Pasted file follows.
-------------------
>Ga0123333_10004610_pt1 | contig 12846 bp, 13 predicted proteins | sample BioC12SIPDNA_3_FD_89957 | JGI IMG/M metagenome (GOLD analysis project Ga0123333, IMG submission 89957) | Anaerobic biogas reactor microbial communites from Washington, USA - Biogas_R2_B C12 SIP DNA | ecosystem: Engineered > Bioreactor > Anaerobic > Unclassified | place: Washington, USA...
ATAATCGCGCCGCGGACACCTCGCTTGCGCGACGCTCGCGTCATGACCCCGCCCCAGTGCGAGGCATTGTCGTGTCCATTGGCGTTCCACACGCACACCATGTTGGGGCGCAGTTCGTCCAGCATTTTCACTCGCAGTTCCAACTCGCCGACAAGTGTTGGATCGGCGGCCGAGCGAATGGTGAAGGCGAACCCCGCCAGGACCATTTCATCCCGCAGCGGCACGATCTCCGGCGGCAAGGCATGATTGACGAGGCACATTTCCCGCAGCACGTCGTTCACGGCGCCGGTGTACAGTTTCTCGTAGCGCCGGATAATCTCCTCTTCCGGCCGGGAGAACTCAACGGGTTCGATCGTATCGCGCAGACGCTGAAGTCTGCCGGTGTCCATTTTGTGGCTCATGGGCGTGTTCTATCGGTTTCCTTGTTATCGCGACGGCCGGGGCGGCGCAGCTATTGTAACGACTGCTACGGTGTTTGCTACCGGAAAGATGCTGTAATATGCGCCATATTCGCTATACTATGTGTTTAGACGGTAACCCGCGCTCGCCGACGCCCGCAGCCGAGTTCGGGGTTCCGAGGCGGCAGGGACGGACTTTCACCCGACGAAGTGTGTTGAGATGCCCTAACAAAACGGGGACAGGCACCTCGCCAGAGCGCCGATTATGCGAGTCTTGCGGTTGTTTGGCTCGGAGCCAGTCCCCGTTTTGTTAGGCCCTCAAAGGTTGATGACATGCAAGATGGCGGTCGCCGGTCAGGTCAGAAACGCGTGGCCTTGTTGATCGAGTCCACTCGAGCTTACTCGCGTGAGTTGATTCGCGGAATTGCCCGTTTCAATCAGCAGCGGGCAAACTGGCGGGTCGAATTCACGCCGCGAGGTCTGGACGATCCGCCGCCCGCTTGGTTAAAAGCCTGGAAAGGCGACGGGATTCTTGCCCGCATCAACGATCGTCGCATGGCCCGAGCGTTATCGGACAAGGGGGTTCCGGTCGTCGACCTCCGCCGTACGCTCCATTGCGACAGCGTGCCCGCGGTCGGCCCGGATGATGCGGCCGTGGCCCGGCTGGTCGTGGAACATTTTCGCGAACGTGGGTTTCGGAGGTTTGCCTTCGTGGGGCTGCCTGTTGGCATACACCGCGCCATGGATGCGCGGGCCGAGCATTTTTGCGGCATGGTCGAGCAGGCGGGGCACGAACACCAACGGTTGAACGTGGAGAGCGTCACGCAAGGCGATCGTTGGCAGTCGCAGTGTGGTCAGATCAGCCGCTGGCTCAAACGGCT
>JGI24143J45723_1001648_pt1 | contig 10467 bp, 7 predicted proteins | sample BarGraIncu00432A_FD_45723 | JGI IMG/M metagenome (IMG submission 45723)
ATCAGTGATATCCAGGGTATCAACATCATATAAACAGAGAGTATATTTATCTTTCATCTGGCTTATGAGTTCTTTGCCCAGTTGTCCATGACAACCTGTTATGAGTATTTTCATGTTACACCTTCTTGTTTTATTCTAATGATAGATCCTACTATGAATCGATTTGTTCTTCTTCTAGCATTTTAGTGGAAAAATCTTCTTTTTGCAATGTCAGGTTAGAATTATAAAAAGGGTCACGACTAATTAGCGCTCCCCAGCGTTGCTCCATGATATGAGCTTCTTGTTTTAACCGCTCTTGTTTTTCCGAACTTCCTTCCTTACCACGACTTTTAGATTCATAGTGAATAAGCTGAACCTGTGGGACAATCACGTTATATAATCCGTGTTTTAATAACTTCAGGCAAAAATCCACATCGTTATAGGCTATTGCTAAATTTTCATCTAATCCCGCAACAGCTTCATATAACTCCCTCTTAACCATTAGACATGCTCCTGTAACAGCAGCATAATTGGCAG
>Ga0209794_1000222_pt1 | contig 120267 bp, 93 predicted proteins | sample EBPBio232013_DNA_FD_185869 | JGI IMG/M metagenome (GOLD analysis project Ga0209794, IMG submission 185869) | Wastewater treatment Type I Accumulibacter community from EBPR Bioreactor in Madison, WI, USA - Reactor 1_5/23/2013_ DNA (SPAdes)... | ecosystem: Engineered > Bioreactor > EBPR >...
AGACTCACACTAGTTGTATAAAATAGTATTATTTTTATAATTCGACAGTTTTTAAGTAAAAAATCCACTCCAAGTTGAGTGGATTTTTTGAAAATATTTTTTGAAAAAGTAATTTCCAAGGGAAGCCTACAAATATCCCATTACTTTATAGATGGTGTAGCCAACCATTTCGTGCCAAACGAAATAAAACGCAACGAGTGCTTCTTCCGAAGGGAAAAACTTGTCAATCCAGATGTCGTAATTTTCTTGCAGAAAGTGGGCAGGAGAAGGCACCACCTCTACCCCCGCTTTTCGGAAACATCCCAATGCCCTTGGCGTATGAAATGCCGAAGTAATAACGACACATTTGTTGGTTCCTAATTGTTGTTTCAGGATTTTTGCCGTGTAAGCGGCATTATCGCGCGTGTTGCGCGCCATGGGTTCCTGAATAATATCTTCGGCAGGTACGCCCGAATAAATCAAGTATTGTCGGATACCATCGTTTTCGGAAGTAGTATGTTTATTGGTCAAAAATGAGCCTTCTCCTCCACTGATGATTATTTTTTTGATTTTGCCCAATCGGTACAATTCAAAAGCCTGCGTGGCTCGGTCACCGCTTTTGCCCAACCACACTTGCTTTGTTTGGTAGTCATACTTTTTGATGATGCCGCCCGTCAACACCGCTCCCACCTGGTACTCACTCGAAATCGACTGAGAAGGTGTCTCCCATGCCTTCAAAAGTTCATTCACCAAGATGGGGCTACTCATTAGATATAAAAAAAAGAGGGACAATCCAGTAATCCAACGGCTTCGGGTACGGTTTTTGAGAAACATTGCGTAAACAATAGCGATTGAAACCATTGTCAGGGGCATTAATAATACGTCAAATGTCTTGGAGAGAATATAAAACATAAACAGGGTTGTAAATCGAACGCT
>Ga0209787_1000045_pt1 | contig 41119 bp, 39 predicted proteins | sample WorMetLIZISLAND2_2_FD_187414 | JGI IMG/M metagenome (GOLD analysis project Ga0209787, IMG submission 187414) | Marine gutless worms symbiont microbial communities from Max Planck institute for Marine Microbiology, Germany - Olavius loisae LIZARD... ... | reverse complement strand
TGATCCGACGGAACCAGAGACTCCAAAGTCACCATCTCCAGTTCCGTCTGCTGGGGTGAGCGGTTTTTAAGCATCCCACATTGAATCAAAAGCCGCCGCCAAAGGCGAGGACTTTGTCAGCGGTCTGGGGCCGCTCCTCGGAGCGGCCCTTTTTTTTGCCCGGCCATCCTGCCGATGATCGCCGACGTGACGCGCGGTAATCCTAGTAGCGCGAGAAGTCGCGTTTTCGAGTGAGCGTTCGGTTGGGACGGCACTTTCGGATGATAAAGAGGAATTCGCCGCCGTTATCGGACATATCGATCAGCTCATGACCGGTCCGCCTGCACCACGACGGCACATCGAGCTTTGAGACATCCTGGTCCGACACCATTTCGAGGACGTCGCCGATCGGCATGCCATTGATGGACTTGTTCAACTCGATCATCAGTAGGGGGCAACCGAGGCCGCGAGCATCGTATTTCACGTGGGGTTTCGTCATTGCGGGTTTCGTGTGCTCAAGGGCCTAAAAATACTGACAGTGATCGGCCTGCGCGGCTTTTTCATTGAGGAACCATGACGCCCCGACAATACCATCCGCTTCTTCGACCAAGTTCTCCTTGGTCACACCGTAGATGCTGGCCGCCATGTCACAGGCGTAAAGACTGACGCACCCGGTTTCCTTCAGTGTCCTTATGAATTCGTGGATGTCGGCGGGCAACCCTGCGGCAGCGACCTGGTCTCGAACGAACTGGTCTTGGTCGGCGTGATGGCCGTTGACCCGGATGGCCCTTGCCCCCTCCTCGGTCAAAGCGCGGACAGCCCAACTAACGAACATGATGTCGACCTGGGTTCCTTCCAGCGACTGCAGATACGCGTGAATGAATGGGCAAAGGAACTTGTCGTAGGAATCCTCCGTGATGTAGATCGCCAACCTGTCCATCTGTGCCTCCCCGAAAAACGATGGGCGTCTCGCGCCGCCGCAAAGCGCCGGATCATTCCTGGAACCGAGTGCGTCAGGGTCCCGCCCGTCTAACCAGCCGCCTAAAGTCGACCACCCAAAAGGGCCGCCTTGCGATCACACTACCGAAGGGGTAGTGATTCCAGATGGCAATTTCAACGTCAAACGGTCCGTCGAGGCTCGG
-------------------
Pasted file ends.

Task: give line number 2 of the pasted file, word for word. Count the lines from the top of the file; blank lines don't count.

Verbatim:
ATAATCGCGCCGCGGACACCTCGCTTGCGCGACGCTCGCGTCATGACCCCGCCCCAGTGCGAGGCATTGTCGTGTCCATTGGCGTTCCACACGCACACCATGTTGGGGCGCAGTTCGTCCAGCATTTTCACTCGCAGTTCCAACTCGCCGACAAGTGTTGGATCGGCGGCCGAGCGAATGGTGAAGGCGAACCCCGCCAGGACCATTTCATCCCGCAGCGGCACGATCTCCGGCGGCAAGGCATGATTGACGAGGCACATTTCCCGCAGCACGTCGTTCACGGCGCCGGTGTACAGTTTCTCGTAGCGCCGGATAATCTCCTCTTCCGGCCGGGAGAACTCAACGGGTTCGATCGTATCGCGCAGACGCTGAAGTCTGCCGGTGTCCATTTTGTGGCTCATGGGCGTGTTCTATCGGTTTCCTTGTTATCGCGACGGCCGGGGCGGCGCAGCTATTGTAACGACTGCTACGGTGTTTGCTACCGGAAAGATGCTGTAATATGCGCCATATTCGCTATACTATGTGTTTAGACGGTAACCCGCGCTCGCCGACGCCCGCAGCCGAGTTCGGGGTTCCGAGGCGGCAGGGACGGACTTTCACCCGACGAAGTGTGTTGAGATGCCCTAACAAAACGGGGACAGGCACCTCGCCAGAGCGCCGATTATGCGAGTCTTGCGGTTGTTTGGCTCGGAGCCAGTCCCCGTTTTGTTAGGCCCTCAAAGGTTGATGACATGCAAGATGGCGGTCGCCGGTCAGGTCAGAAACGCGTGGCCTTGTTGATCGAGTCCACTCGAGCTTACTCGCGTGAGTTGATTCGCGGAATTGCCCGTTTCAATCAGCAGCGGGCAAACTGGCGGGTCGAATTCACGCCGCGAGGTCTGGACGATCCGCCGCCCGCTTGGTTAAAAGCCTGGAAAGGCGACGGGATTCTTGCCCGCATCAACGATCGTCGCATGGCCCGAGCGTTATCGGACAAGGGGGTTCCGGTCGTCGACCTCCGCCGTACGCTCCATTGCGACAGCGTGCCCGCGGTCGGCCCGGATGATGCGGCCGTGGCCCGGCTGGTCGTGGAACATTTTCGCGAACGTGGGTTTCGGAGGTTTGCCTTCGTGGGGCTGCCTGTTGGCATACACCGCGCCATGGATGCGCGGGCCGAGCATTTTTGCGGCATGGTCGAGCAGGCGGGGCACGAACACCAACGGTTGAACGTGGAGAGCGTCACGCAAGGCGATCGTTGGCAGTCGCAGTGTGGTCAGATCAGCCGCTGGCTCAAACGGCT